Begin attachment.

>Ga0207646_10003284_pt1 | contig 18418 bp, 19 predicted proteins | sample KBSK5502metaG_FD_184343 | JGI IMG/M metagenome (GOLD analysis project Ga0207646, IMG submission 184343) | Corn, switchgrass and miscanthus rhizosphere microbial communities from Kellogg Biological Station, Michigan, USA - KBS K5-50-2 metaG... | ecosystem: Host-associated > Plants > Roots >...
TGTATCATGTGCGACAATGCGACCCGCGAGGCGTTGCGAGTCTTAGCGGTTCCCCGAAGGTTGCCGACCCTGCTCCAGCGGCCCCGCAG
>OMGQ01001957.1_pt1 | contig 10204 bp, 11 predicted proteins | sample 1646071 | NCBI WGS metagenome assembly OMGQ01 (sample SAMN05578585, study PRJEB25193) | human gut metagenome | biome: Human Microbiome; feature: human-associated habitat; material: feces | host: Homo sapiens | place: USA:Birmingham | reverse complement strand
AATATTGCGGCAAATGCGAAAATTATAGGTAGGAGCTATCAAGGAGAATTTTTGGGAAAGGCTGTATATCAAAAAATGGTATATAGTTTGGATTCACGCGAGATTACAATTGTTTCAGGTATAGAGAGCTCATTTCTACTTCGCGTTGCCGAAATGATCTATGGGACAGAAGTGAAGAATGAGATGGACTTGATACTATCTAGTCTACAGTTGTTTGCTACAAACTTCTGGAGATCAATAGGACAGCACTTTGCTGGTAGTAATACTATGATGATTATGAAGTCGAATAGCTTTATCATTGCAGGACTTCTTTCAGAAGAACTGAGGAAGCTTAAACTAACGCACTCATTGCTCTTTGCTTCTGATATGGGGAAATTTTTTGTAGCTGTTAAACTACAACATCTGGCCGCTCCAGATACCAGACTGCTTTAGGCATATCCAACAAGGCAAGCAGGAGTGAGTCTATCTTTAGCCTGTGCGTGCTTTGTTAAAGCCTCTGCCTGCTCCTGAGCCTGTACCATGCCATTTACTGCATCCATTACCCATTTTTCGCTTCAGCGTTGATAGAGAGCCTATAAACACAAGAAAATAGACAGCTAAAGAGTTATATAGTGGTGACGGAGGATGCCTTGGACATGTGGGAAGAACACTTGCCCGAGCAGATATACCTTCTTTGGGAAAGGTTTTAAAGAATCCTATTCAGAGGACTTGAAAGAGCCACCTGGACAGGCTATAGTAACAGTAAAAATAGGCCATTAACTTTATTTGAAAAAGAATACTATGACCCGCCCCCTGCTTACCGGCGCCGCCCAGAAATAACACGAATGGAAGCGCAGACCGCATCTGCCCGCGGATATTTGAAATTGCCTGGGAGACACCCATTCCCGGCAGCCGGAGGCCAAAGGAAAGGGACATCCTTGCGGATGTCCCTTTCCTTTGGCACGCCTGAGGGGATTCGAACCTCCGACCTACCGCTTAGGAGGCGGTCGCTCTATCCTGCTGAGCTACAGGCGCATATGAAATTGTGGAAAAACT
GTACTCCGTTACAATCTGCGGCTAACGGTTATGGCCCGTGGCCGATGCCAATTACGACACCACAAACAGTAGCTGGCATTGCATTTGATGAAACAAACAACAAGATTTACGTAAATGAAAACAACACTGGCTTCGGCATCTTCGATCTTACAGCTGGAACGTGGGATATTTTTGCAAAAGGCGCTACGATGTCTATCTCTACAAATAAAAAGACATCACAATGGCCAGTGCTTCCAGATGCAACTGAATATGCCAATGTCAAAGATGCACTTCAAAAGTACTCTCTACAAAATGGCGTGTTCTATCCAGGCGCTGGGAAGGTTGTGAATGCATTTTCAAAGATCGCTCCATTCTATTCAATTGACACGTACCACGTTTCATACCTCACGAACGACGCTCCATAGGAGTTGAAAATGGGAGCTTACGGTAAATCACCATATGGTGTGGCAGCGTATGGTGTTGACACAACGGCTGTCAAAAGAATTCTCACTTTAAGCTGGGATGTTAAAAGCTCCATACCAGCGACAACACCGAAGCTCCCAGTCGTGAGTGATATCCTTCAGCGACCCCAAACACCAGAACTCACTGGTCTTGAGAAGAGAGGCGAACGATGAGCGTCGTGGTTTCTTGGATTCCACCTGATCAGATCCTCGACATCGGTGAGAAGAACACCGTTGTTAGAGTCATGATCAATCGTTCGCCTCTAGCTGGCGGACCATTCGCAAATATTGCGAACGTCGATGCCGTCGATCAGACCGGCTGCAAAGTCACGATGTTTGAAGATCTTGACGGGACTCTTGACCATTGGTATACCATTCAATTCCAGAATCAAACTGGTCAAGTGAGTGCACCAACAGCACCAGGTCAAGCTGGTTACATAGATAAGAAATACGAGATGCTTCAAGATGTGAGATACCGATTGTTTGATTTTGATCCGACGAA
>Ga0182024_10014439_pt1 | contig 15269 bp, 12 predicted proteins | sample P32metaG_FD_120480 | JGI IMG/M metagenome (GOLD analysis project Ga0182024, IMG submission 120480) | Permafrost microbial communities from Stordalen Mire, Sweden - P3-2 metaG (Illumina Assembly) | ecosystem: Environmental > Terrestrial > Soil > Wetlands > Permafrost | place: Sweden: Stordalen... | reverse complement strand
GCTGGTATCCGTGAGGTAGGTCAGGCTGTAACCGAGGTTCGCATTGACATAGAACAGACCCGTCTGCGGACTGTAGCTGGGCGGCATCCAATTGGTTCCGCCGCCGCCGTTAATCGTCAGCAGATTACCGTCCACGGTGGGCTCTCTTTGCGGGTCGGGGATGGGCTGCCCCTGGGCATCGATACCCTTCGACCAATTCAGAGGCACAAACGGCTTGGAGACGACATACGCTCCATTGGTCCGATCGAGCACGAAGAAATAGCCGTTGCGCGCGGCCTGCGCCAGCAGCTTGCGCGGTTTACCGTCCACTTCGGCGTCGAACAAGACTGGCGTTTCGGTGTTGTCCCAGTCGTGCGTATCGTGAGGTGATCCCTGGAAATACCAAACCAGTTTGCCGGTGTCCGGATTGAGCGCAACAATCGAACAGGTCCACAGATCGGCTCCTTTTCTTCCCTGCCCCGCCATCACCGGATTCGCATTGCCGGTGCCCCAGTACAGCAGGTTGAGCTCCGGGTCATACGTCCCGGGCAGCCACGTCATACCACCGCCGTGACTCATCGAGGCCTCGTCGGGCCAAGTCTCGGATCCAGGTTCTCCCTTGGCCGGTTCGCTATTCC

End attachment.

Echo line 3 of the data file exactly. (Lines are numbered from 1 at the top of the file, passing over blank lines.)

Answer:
>OMGQ01001957.1_pt1 | contig 10204 bp, 11 predicted proteins | sample 1646071 | NCBI WGS metagenome assembly OMGQ01 (sample SAMN05578585, study PRJEB25193) | human gut metagenome | biome: Human Microbiome; feature: human-associated habitat; material: feces | host: Homo sapiens | place: USA:Birmingham | reverse complement strand